Showing posts from October, 2013

The Elijah Chronicles - Chapter Three: "In The Silence"

This week we'll be concluding the sermon series "The Elijah Chronicles," a series where we re-imagined the story of the prophet Elijah as though it were set in a post-apocalyptic future.  The world is desolate in our story.  There is an evil king, a military dictator if you will, who is persecuting those who worship God and advocating the worship of idols instead.  There is a remnant, a small group that refuses to give in---the Resistance. When we last saw Elijah, he had just experienced the most incredible victory of his life---the defeat of the prophets of Baal, the false god that the wicked king Ahab and his detestable wife Jezebel were forcing the people of Israel to worship.  God had sent fire from heaven to demonstrate his power, and his continued relationship with the Hebrew people , and the story ended with the people crying out "The Lord is God!" before executing all the evil prophets of Baal.  It was a huge win for the Resistance, and for Eli

Why Nobody Wants To Go To Church Anymore: Reflections Pt 1

I was reading some minister's sunny blog post the other day about how the Presbyterian Church (USA) wasn't really  dying, and that all of the other mainline denominations like the Episcopals , Methodists , Lutherans , etc. weren't really dying either. The gist of the post essentially came down to this: it depends on what you mean  when you say that mainline denominations are dying.  If by dying you mean that they are dwindling in number, closing churches , losing congregations to other denominations, not attracting young people/families/younger ministers, and becoming increasingly political and divisive---that's not really dying.  But if you mean dying to orthodoxy, creeds, biblical authority, Christocentric theology and the like---then yes, they are dying.  Which, in this sunny author's view, was not really  dying, but living. Huh? Here's what I would like to offer as a rebuttal: Hogwash. It doesn't take a genius to figure out that if there are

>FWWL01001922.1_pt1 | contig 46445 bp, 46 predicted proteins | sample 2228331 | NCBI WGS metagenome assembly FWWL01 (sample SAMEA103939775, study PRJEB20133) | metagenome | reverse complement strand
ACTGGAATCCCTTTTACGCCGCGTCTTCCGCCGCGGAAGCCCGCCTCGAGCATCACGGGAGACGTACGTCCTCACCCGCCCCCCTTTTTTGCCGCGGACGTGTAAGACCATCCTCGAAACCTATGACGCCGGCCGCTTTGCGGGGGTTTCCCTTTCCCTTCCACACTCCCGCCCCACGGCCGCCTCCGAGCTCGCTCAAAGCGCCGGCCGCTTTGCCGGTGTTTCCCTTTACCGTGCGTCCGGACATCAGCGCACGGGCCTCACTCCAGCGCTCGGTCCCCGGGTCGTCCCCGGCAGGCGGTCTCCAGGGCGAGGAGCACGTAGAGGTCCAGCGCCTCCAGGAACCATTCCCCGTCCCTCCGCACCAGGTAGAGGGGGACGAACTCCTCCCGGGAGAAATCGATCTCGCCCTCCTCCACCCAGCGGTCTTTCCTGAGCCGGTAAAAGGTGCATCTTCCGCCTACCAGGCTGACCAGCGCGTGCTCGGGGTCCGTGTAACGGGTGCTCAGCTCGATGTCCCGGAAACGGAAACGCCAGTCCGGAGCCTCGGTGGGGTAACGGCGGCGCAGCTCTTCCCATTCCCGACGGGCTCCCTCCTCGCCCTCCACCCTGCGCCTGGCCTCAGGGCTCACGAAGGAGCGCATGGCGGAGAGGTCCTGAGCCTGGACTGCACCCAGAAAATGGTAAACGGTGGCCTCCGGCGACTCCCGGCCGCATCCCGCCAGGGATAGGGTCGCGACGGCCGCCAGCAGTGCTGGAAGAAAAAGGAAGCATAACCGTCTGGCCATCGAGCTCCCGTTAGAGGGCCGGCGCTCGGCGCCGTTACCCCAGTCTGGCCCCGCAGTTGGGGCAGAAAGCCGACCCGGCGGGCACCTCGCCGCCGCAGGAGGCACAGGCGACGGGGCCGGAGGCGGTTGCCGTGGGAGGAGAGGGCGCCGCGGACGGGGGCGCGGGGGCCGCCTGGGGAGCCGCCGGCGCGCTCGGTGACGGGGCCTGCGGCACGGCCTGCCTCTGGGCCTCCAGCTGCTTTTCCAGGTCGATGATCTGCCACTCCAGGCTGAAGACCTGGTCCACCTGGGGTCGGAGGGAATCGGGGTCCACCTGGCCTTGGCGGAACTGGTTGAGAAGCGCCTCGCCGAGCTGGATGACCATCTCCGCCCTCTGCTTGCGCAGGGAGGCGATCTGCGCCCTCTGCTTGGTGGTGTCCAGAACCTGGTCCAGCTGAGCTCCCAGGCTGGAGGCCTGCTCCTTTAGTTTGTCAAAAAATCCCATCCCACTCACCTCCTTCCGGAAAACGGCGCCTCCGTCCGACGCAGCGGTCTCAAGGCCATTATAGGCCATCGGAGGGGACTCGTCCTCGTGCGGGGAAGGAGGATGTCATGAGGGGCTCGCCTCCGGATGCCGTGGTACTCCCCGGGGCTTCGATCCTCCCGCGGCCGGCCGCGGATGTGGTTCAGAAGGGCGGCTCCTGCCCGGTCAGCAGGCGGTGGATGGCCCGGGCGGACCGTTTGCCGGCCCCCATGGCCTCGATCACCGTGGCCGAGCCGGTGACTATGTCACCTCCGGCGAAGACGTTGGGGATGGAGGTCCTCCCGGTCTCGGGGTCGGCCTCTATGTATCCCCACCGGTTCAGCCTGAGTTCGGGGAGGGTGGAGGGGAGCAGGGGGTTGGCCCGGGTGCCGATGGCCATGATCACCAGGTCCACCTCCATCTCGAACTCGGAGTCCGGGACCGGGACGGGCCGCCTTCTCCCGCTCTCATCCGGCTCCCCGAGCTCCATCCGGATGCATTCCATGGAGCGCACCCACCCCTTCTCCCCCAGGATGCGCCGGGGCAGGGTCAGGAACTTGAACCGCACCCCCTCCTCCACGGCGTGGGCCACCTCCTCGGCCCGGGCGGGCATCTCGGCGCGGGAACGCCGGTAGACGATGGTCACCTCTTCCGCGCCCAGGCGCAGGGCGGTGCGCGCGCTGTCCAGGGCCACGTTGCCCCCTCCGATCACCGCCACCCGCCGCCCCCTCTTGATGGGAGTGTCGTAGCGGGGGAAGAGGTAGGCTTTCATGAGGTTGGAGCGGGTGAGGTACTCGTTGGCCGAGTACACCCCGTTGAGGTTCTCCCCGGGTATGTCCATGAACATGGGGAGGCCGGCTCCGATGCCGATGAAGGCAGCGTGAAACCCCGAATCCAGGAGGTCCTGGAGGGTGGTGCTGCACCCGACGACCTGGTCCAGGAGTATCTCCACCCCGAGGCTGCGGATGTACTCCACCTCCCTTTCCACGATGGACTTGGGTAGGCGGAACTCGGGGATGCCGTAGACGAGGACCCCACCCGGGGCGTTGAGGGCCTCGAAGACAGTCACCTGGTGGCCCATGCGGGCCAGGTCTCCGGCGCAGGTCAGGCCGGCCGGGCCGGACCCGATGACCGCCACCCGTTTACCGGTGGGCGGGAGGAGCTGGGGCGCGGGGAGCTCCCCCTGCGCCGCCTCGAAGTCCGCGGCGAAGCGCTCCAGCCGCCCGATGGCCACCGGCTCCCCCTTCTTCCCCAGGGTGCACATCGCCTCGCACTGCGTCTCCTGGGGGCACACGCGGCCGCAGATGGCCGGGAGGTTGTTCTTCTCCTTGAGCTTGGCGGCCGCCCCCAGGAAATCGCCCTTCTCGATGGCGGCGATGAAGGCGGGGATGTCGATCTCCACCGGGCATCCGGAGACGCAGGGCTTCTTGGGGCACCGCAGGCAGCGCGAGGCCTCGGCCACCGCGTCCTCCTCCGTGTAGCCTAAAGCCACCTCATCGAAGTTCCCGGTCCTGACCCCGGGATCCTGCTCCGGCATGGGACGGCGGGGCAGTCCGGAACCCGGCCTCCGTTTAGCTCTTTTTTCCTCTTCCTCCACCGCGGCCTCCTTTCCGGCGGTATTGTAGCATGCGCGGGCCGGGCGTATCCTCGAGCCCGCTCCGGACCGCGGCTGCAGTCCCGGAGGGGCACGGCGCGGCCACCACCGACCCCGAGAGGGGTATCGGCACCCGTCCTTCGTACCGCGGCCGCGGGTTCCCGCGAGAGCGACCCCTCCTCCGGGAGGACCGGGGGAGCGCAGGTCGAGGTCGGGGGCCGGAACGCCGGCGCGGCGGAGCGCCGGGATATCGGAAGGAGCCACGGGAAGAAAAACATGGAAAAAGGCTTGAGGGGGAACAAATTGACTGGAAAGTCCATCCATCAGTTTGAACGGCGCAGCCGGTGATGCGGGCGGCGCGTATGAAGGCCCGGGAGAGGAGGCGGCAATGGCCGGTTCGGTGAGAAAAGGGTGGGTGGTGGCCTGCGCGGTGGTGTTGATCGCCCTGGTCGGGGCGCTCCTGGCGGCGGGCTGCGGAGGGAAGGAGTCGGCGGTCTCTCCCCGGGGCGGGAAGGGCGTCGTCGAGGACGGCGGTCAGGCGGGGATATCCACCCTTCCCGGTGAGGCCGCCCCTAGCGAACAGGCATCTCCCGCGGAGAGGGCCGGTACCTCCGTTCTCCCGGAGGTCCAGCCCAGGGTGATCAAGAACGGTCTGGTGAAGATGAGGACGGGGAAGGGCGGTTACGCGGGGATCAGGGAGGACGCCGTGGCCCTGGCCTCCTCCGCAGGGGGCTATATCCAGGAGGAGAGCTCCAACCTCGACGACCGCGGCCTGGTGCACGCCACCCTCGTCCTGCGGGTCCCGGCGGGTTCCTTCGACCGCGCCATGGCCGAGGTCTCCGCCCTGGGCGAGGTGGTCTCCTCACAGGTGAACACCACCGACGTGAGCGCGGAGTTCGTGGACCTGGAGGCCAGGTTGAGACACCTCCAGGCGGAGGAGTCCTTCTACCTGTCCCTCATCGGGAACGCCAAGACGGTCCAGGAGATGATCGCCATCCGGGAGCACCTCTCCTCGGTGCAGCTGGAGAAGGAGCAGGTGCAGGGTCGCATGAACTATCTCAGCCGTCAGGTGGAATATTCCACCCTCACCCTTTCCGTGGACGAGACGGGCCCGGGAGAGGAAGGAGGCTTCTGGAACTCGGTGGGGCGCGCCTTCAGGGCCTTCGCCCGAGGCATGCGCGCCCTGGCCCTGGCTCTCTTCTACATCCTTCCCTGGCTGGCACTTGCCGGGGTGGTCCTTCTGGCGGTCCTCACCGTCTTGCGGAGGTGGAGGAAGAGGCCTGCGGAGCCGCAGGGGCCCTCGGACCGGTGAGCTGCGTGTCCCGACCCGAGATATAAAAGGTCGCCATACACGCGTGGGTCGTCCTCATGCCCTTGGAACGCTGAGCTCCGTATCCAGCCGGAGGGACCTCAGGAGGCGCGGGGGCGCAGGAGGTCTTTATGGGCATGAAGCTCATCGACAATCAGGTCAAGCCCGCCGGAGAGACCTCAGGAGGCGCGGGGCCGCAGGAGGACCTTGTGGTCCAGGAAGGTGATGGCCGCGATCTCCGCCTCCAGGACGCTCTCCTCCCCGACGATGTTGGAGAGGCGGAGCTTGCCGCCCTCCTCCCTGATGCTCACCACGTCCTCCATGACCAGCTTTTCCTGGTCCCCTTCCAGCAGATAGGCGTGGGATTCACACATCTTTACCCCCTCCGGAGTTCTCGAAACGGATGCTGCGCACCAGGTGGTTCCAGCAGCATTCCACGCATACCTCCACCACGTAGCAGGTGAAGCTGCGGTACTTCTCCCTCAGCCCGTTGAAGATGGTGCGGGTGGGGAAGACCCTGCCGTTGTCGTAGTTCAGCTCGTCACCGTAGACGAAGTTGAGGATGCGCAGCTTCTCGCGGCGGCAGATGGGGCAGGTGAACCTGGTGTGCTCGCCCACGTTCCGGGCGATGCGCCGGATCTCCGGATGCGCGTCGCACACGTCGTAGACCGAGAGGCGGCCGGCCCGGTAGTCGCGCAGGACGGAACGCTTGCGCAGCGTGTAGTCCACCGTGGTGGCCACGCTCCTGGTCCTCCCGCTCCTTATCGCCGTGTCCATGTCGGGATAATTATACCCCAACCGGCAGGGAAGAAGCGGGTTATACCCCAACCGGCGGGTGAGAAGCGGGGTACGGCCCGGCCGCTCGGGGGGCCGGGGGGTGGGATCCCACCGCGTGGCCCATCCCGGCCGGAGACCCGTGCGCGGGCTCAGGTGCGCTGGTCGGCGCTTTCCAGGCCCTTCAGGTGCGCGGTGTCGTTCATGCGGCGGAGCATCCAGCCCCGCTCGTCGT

Elijah Chronicles - Chapter Two: "Fire Fall"

This week we are continuing our sermon series entitled, The Elijah Chronicles, a re-imagining of the story of Elijah, set in a post-apocalyptic future.  If you missed out on the first chapter, you can go back and read it HERE.  Or you can watch the whole service on our Livestream recording HERE. The Resistance continues, brothers and sisters...  But this week we aren't going to just sit idly by and wait---this week we are going to strike a blow against tyranny and idolatry!  The story that we are going to be exploring in this second installment of our series centers on an epic battle between Elijah and the false prophets of the ancient god Baal , a battle that would ultimately begin to turn the tide against the evil king Ahab and his wicked queen Jezebel... The people of God had forgotten who they were.  Elijah helped them to remember.  And he kicked some serious... you know... in the process. More on that in a moment. Have you ever had one of those moments when you d